When and How to Intervene in the Life of Your Teenager

As a parent of teenagers, I understand the importance of distinguishing between what I can and can't control and granting my kids the freedom they need in order to make their own choices and learn by their own mistakes. Unfortunately, I have reason to believe that my teens are in serious danger of choosing wrong and messing up their lives. As a matter of fact, my 17-year-old daughter has already gotten into some serious trouble with her boyfriend. What's worse, her defiant attitude is making it increasingly difficult for me to keep her on the right path. What would you recommend?

It’s part of your job as a parent to counsel, advise, and set limits for your teens by teaching and modeling biblical values for them. You can do this by establishing a set of house rules – for example, no alcohol, no drugs, no premarital sex, be home every night by a certain predetermined time, and attend church with us on Sundays. Once that’s done, you can say, “My house, my rules. As long as you live under my roof, you have to abide by my standards.”

We’re assuming that you’ve been working to instill godly values in your kids ever since they were small, shaping their attitudes and molding their conduct through the application of rules, sanctions, life-lessons, and appropriate punishments. But during adolescence the focus shifts to teaching them how to think for themselves. That’s the only way they can grow up and really begin to internalize the lessons you’ve been trying to teach them since birth. Oftentimes this means allowing them the freedom to learn from their own mistakes.

It’s always possible, of course, that some teens will abuse this freedom. In some cases the abuse will take the form of behavior that is unsafe, unhealthy, immoral, and/or dangerous to others. It may involve choices that pose a very real and very serious threat to the child’s entire future. Apparently your seventeen-year-old has been pushing the envelope in this direction. When to step in and intervene – and how – is not always clear. There aren’t always straightforward answers to a parent’s frantic questions. If you think the situation is coming to the point where your daughter is seriously out of control, there are two things you need to keep in mind.

First, you need to seek help, and you need to seek it sooner rather than later. Parents often wait too long, hoping the situation will fix itself. Sometimes things are resolved on their own, but often they only get worse. You don’t necessarily have to reach for a therapist at the first sign of trouble, but you do need to reach out. If the level of help you enlist successfully addresses the situation, great. If it doesn’t do the job, you’ll have to take more serious measures.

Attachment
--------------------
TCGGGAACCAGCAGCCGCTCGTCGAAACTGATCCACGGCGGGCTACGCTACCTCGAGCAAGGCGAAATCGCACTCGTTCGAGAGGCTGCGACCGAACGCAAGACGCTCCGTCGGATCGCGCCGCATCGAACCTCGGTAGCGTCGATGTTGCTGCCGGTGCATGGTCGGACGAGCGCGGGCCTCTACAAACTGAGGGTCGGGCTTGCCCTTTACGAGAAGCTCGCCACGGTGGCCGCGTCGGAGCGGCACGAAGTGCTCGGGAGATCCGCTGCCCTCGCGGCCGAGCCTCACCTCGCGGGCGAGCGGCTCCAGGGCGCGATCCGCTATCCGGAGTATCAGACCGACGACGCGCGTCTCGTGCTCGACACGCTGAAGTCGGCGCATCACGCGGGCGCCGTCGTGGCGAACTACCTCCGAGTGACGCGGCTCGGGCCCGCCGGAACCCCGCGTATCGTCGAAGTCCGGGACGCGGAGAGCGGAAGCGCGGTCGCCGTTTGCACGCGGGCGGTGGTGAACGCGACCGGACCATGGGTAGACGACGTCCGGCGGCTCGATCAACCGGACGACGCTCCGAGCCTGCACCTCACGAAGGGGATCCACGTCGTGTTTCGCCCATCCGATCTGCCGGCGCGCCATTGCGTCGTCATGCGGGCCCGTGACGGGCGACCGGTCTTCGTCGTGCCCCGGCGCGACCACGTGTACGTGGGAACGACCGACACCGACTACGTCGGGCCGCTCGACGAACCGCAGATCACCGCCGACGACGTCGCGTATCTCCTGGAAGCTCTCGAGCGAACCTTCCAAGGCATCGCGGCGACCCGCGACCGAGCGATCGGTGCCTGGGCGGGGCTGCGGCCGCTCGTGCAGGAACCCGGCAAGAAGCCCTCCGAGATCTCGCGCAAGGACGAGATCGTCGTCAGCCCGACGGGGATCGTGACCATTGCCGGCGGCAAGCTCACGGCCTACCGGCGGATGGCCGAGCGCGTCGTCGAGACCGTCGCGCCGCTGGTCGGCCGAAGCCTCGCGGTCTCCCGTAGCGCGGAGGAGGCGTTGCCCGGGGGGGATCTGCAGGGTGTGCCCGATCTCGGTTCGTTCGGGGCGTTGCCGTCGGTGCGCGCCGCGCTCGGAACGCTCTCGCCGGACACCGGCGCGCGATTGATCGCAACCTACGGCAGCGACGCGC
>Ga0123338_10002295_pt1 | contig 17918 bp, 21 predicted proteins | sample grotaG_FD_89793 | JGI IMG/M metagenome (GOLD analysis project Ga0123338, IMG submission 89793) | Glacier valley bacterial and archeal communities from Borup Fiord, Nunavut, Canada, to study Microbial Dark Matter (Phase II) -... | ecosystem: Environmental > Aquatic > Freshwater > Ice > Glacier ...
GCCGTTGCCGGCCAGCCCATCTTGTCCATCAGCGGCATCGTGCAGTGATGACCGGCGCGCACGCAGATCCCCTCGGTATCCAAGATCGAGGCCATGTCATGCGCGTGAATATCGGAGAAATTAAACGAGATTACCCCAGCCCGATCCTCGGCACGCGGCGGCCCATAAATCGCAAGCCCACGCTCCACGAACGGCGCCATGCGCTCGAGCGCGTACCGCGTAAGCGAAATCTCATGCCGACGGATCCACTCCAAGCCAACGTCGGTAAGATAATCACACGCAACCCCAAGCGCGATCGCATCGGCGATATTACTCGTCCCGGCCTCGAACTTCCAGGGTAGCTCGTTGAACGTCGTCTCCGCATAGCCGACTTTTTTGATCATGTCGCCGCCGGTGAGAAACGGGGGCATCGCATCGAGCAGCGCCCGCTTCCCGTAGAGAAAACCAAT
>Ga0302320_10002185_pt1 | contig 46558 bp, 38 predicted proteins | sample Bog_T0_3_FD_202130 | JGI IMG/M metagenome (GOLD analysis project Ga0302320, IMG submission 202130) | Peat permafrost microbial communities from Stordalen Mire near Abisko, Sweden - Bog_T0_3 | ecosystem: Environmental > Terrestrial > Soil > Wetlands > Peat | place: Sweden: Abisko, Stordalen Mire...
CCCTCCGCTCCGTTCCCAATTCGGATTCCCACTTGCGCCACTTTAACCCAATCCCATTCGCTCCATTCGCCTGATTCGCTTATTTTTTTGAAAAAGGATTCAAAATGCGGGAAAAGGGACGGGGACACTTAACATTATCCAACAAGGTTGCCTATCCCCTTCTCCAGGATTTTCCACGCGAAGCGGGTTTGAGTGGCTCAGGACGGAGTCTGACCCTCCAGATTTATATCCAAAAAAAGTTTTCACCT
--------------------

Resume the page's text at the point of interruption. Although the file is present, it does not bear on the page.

Second, you should start looking for outside assistance when your teenager’s behavior is …

  • Intense enough to be considered potentially dangerous.
  • Marked by enough major behavioral and/or personality changes that can’t be otherwise defined.
  • Disruptive enough to everyday routine that he or she can no longer function normally.

We’ve emphasized the word enough in each of these three statements fully realizing that it’s a very subjective term. If you’re concerned, yet uncertain about your ability to resolve the problem, it’s time to get outside assistance.

Does this mean that you’re abandoning the influence-based model of teen-parenting and trying to reassert control? The answer is no. In actuality, by seeking help, you’re admitting that you can’t “fix” your teen by yourself. Instead of trying to grab control, you’re relinquishing it to those who are better equipped to handle the problem. In other words, you’re trying to influence your child more effectively.

So where should you look for help? The good news is that there is a wide range of services available to parents of teens who are struggling with issues that vary from mild to severe. You can think of this as a “continuum of care.” The idea is to begin with the least restrictive form of service – that is, the form that restricts a teen’s freedom least – and move to others only as needed. Here’s a list of options you may want to explore:

  • Parental involvement. Your first line of defense is you. You can head off a lot of trouble simply by staying involved in your teenager’s business in good ways and for appropriate reasons.
  • Mentoring and youth groups. Youth pastors, youth workers, and groups like Young Life or Fellowship of Christian Athletes can have a strong and healthy influence in your child’s life. Mentors may say exactly the same things you’ve been saying as a parent, but since they aren’t “the parent,” their words may actually be heard by your teen.
  • Outpatient therapy. This is what most people think of when they consider “counseling.” It usually involves one to three hours per week spent with a licensed therapist or psychologist. Focus on the Family can refer you to specialists working in your area.